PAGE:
From the many, many examples that I have seen demonstrated, the simple things are often the best. How often do you do the following:
- Giving a pleasant, cheerful ‘good morning’ in the morning to your team mates
- Not letting little things get you down
- Ask about how people are doing – both at work and at home
- Say thank you for a job well done
The last point – saying thank you – seems to be so hard for so many people! It is either not said, or said in a way that has no impact on the recipient at all. This is ‘teflon- coated’ praise – just like the cooking surface, the praise ‘washes right off’ the person you delivered it to and is forgotten quickly. If you are going to go to the effort to praise someone – you want it to stick for a little while, don’t you?
Tips for saying than you:
1. Get past simple words such as ‘thank you’, ‘well done’, great work, ‘top job’. Small throw-away phrases result in small throw-away praise.
2. Go beyond ‘who’ and remember ‘when’, ‘what’, ‘why’, and ‘how’
- When did they do it?
- What was it that was done so well?
- Why did you like it so much? What impact did it have on you?
- How will it help in the future? How is your job easier because of it?
Thank you 1: ‘Great work Ben’ can be changed to,
Thank you 2: ‘Ben, thanks for the report you submitted last Friday. It was very well written and saved me a heap of time – time I really needed to complete the end of year statistics. The table that you put in the report is fantastic, I am going to use that for future reports. Thanks for your help.’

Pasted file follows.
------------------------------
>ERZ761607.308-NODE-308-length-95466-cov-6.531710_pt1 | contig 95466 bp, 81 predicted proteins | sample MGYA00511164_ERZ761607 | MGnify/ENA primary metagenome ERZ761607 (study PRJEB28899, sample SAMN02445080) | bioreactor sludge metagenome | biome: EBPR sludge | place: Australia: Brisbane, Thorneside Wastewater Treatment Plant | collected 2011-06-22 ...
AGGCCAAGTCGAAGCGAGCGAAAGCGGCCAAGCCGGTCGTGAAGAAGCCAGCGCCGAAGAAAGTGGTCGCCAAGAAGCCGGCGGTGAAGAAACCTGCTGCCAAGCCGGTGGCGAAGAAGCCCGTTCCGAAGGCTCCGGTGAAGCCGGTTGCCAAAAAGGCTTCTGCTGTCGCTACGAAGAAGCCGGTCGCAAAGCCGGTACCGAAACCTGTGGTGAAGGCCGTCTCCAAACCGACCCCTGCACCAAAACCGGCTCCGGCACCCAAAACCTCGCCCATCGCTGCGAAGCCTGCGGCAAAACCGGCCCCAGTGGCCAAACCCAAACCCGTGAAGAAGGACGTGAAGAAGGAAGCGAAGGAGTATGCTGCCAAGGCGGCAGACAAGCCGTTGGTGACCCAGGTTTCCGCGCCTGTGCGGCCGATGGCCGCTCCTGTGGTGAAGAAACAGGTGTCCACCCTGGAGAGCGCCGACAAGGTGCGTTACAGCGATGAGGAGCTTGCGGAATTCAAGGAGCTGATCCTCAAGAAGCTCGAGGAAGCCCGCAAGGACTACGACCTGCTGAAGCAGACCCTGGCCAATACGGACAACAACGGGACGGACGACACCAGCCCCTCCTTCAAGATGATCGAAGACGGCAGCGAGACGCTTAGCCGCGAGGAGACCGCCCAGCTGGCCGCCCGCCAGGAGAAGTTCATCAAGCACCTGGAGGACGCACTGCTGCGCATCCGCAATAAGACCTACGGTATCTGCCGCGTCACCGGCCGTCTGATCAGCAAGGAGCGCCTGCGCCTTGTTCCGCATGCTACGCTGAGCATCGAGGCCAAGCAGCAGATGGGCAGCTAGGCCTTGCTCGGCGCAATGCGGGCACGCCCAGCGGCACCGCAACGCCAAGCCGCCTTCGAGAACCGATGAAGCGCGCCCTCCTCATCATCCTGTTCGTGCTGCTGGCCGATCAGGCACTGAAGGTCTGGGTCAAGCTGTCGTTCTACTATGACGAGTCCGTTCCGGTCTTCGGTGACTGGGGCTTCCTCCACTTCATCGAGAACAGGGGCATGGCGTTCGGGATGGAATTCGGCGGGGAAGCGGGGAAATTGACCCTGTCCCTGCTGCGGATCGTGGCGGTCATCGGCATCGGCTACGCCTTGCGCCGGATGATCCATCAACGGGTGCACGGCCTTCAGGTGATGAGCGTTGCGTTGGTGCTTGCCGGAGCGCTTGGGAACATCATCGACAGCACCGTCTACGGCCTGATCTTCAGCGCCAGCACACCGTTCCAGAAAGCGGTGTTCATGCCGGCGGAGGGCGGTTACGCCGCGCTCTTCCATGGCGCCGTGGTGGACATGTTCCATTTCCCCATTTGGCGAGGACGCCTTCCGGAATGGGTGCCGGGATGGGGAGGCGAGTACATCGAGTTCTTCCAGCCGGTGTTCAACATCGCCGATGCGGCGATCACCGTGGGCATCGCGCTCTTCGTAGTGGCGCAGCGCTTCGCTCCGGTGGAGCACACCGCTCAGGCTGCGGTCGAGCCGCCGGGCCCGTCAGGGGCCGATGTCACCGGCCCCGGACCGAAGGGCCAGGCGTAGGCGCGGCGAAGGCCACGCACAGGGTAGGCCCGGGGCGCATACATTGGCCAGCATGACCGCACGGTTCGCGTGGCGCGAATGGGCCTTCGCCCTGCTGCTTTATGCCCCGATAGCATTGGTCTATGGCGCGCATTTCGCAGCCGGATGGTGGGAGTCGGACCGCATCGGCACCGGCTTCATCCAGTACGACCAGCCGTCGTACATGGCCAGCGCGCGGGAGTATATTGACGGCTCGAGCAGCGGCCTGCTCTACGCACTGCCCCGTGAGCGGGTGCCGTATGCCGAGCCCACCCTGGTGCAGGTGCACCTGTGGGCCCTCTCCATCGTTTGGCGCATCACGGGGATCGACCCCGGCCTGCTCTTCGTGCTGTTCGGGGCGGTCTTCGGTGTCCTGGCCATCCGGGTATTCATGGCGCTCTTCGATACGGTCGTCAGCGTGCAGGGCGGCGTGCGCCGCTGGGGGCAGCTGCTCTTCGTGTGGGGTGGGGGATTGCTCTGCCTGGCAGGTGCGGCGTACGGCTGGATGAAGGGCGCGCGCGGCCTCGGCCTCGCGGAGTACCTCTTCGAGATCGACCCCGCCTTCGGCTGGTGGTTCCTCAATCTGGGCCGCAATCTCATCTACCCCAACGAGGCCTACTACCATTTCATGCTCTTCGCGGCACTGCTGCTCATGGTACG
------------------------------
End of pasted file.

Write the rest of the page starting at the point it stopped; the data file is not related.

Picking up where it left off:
Yes – it is more wordy than the first. Yes – you need to be specific and think about it for more than 5 seconds. But the effect on receiving the praise has a much greater impact. The first comment might result in a brief smile that lasts for maybe 5 minutes. The second comment will stick for much, much longer – you will appear to have taken the time and effort to really appreciate what was done. Further, Ben will go out of his way to do it again.
What are you doing to appreciate your team?
Do you praise your team enough for the job they do?
Could the praise that you provide be delivered in a more ‘sticky’ way?